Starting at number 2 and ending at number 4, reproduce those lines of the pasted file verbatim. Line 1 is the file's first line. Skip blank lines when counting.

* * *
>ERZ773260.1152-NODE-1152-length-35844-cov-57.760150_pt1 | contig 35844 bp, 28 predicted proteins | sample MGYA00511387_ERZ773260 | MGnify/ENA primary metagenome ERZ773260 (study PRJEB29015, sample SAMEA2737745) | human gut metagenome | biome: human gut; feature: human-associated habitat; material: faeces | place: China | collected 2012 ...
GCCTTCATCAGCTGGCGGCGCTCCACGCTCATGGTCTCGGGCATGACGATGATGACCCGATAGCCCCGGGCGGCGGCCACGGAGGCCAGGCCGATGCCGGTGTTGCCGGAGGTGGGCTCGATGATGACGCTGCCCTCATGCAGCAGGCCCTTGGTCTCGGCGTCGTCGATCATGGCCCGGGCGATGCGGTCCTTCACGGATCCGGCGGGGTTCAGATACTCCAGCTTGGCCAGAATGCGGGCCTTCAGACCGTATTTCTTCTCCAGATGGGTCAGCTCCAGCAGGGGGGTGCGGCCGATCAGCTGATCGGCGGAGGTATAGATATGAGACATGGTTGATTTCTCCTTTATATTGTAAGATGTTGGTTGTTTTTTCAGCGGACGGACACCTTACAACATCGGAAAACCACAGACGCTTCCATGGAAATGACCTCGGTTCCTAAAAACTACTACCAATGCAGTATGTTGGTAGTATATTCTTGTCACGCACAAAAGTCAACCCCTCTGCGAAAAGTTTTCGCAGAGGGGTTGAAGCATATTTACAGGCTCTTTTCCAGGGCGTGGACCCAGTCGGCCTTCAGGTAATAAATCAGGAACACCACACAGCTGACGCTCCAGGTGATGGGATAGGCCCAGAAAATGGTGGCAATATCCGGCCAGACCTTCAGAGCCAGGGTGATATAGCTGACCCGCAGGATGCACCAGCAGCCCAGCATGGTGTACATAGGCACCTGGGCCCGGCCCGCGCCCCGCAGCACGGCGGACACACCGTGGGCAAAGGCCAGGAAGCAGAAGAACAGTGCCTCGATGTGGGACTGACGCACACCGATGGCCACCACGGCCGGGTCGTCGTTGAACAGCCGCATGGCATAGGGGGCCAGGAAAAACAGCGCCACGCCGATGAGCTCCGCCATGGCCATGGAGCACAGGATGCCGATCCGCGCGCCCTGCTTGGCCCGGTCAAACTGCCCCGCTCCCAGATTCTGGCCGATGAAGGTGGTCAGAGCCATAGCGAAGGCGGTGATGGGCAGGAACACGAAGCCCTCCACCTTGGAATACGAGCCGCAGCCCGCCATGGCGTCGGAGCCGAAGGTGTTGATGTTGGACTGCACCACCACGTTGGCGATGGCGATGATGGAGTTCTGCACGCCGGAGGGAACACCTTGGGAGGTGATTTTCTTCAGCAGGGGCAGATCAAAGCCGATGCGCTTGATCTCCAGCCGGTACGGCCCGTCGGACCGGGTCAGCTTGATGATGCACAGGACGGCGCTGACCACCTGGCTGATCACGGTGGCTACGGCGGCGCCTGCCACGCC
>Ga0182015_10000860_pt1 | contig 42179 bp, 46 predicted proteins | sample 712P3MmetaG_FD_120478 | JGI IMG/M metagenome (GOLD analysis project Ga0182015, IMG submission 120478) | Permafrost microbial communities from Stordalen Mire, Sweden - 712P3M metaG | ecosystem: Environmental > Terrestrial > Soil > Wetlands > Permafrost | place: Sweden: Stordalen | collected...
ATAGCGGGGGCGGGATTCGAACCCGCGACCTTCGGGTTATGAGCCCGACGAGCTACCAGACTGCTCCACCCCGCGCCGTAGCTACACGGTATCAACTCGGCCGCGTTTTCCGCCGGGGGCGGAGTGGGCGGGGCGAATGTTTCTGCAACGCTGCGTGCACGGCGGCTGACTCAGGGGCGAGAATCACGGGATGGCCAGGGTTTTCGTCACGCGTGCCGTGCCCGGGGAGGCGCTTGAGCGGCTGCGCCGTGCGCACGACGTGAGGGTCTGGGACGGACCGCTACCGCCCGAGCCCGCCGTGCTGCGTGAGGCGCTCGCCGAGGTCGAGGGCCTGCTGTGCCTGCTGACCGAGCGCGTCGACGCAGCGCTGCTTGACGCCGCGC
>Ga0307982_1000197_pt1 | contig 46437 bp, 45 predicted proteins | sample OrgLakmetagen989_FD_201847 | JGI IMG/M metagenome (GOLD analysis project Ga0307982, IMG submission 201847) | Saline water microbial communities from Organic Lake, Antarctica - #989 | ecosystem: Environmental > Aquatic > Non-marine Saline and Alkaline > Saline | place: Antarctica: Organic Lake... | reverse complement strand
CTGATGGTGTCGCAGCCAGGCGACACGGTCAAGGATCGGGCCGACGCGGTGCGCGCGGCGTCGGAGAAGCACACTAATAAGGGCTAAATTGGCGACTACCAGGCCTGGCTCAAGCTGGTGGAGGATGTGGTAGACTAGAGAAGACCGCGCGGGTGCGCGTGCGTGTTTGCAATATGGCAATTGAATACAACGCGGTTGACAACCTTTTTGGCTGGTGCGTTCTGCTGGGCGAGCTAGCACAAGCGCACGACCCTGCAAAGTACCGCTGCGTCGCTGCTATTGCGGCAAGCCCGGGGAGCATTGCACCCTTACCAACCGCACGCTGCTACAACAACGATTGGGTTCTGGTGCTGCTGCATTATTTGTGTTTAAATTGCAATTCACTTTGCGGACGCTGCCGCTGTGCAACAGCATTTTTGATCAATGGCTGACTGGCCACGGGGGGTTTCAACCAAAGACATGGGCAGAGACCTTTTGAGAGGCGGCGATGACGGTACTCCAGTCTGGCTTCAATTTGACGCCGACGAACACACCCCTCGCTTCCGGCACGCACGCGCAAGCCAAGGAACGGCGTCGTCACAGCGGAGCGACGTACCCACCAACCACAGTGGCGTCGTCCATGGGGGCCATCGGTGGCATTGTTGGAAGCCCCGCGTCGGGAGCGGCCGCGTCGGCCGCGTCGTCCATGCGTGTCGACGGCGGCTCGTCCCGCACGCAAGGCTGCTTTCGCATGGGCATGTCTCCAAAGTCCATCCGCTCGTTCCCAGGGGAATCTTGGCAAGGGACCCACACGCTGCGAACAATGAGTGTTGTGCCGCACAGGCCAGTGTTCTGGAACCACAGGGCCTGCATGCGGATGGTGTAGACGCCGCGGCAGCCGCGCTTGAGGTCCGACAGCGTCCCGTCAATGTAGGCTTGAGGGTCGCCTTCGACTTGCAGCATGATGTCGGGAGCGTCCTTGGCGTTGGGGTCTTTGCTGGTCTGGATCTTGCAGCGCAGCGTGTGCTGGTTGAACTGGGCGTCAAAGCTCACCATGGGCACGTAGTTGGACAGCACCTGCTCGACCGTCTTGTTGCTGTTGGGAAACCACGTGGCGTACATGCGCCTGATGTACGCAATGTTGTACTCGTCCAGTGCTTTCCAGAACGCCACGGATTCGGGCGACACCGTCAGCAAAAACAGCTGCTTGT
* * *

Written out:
GCCTTCATCAGCTGGCGGCGCTCCACGCTCATGGTCTCGGGCATGACGATGATGACCCGATAGCCCCGGGCGGCGGCCACGGAGGCCAGGCCGATGCCGGTGTTGCCGGAGGTGGGCTCGATGATGACGCTGCCCTCATGCAGCAGGCCCTTGGTCTCGGCGTCGTCGATCATGGCCCGGGCGATGCGGTCCTTCACGGATCCGGCGGGGTTCAGATACTCCAGCTTGGCCAGAATGCGGGCCTTCAGACCGTATTTCTTCTCCAGATGGGTCAGCTCCAGCAGGGGGGTGCGGCCGATCAGCTGATCGGCGGAGGTATAGATATGAGACATGGTTGATTTCTCCTTTATATTGTAAGATGTTGGTTGTTTTTTCAGCGGACGGACACCTTACAACATCGGAAAACCACAGACGCTTCCATGGAAATGACCTCGGTTCCTAAAAACTACTACCAATGCAGTATGTTGGTAGTATATTCTTGTCACGCACAAAAGTCAACCCCTCTGCGAAAAGTTTTCGCAGAGGGGTTGAAGCATATTTACAGGCTCTTTTCCAGGGCGTGGACCCAGTCGGCCTTCAGGTAATAAATCAGGAACACCACACAGCTGACGCTCCAGGTGATGGGATAGGCCCAGAAAATGGTGGCAATATCCGGCCAGACCTTCAGAGCCAGGGTGATATAGCTGACCCGCAGGATGCACCAGCAGCCCAGCATGGTGTACATAGGCACCTGGGCCCGGCCCGCGCCCCGCAGCACGGCGGACACACCGTGGGCAAAGGCCAGGAAGCAGAAGAACAGTGCCTCGATGTGGGACTGACGCACACCGATGGCCACCACGGCCGGGTCGTCGTTGAACAGCCGCATGGCATAGGGGGCCAGGAAAAACAGCGCCACGCCGATGAGCTCCGCCATGGCCATGGAGCACAGGATGCCGATCCGCGCGCCCTGCTTGGCCCGGTCAAACTGCCCCGCTCCCAGATTCTGGCCGATGAAGGTGGTCAGAGCCATAGCGAAGGCGGTGATGGGCAGGAACACGAAGCCCTCCACCTTGGAATACGAGCCGCAGCCCGCCATGGCGTCGGAGCCGAAGGTGTTGATGTTGGACTGCACCACCACGTTGGCGATGGCGATGATGGAGTTCTGCACGCCGGAGGGAACACCTTGGGAGGTGATTTTCTTCAGCAGGGGCAGATCAAAGCCGATGCGCTTGATCTCCAGCCGGTACGGCCCGTCGGACCGGGTCAGCTTGATGATGCACAGGACGGCGCTGACCACCTGGCTGATCACGGTGGCTACGGCGGCGCCTGCCACGCC
>Ga0182015_10000860_pt1 | contig 42179 bp, 46 predicted proteins | sample 712P3MmetaG_FD_120478 | JGI IMG/M metagenome (GOLD analysis project Ga0182015, IMG submission 120478) | Permafrost microbial communities from Stordalen Mire, Sweden - 712P3M metaG | ecosystem: Environmental > Terrestrial > Soil > Wetlands > Permafrost | place: Sweden: Stordalen | collected...
ATAGCGGGGGCGGGATTCGAACCCGCGACCTTCGGGTTATGAGCCCGACGAGCTACCAGACTGCTCCACCCCGCGCCGTAGCTACACGGTATCAACTCGGCCGCGTTTTCCGCCGGGGGCGGAGTGGGCGGGGCGAATGTTTCTGCAACGCTGCGTGCACGGCGGCTGACTCAGGGGCGAGAATCACGGGATGGCCAGGGTTTTCGTCACGCGTGCCGTGCCCGGGGAGGCGCTTGAGCGGCTGCGCCGTGCGCACGACGTGAGGGTCTGGGACGGACCGCTACCGCCCGAGCCCGCCGTGCTGCGTGAGGCGCTCGCCGAGGTCGAGGGCCTGCTGTGCCTGCTGACCGAGCGCGTCGACGCAGCGCTGCTTGACGCCGCGC